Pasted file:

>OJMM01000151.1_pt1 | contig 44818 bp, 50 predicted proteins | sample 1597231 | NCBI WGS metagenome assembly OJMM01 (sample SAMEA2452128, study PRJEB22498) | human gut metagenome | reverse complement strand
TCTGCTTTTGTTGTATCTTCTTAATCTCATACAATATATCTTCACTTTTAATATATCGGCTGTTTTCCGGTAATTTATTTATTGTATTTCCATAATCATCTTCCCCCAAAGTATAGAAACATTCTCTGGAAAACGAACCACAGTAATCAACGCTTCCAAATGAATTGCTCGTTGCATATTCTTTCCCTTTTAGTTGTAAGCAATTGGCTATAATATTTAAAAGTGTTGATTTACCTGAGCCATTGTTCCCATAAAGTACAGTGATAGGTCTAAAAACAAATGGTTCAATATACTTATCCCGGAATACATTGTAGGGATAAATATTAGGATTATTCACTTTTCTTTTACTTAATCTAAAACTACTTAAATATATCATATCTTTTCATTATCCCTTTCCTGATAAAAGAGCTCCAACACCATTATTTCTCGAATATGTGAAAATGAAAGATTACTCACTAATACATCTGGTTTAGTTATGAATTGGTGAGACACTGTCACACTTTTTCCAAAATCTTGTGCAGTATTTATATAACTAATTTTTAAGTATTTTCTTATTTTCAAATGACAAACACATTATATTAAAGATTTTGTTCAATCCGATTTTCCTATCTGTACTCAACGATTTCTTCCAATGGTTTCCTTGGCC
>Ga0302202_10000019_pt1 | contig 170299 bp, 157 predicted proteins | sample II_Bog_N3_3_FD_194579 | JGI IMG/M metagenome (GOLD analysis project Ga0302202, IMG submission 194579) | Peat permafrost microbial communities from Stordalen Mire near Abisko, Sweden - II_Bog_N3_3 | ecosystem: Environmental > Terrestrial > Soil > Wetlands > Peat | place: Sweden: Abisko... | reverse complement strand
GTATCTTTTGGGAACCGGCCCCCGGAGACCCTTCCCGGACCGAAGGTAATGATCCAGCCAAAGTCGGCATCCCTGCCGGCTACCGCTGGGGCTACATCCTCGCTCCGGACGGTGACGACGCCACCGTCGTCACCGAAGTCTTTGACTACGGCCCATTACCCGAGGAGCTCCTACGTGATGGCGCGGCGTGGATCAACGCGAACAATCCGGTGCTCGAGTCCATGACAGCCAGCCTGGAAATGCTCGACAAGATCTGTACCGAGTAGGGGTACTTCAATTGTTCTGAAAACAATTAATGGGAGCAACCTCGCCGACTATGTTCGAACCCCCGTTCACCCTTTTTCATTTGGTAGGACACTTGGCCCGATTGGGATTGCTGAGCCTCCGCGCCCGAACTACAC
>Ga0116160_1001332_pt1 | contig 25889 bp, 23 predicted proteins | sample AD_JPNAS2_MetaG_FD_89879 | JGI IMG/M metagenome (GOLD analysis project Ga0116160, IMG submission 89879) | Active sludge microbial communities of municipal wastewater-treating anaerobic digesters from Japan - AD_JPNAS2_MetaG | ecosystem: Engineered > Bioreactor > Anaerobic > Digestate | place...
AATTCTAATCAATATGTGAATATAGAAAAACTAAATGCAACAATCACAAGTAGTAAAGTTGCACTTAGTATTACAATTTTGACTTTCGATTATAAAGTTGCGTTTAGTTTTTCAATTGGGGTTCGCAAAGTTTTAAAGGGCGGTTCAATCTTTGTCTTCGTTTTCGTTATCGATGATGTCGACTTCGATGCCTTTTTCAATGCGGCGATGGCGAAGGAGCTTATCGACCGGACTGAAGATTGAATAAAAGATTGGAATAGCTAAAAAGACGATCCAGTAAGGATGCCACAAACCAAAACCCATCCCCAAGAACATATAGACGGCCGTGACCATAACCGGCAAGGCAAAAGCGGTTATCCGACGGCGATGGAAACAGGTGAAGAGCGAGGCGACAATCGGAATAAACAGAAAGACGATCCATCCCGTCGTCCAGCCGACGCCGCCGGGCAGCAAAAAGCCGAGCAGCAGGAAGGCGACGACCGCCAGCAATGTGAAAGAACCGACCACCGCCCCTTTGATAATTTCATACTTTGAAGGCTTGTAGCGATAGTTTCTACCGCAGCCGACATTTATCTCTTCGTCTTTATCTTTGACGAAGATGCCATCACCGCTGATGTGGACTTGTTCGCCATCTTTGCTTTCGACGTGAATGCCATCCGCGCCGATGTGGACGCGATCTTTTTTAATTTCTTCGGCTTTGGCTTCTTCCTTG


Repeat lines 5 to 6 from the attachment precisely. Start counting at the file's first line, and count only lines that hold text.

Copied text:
>Ga0116160_1001332_pt1 | contig 25889 bp, 23 predicted proteins | sample AD_JPNAS2_MetaG_FD_89879 | JGI IMG/M metagenome (GOLD analysis project Ga0116160, IMG submission 89879) | Active sludge microbial communities of municipal wastewater-treating anaerobic digesters from Japan - AD_JPNAS2_MetaG | ecosystem: Engineered > Bioreactor > Anaerobic > Digestate | place...
AATTCTAATCAATATGTGAATATAGAAAAACTAAATGCAACAATCACAAGTAGTAAAGTTGCACTTAGTATTACAATTTTGACTTTCGATTATAAAGTTGCGTTTAGTTTTTCAATTGGGGTTCGCAAAGTTTTAAAGGGCGGTTCAATCTTTGTCTTCGTTTTCGTTATCGATGATGTCGACTTCGATGCCTTTTTCAATGCGGCGATGGCGAAGGAGCTTATCGACCGGACTGAAGATTGAATAAAAGATTGGAATAGCTAAAAAGACGATCCAGTAAGGATGCCACAAACCAAAACCCATCCCCAAGAACATATAGACGGCCGTGACCATAACCGGCAAGGCAAAAGCGGTTATCCGACGGCGATGGAAACAGGTGAAGAGCGAGGCGACAATCGGAATAAACAGAAAGACGATCCATCCCGTCGTCCAGCCGACGCCGCCGGGCAGCAAAAAGCCGAGCAGCAGGAAGGCGACGACCGCCAGCAATGTGAAAGAACCGACCACCGCCCCTTTGATAATTTCATACTTTGAAGGCTTGTAGCGATAGTTTCTACCGCAGCCGACATTTATCTCTTCGTCTTTATCTTTGACGAAGATGCCATCACCGCTGATGTGGACTTGTTCGCCATCTTTGCTTTCGACGTGAATGCCATCCGCGCCGATGTGGACGCGATCTTTTTTAATTTCTTCGGCTTTGGCTTCTTCCTTG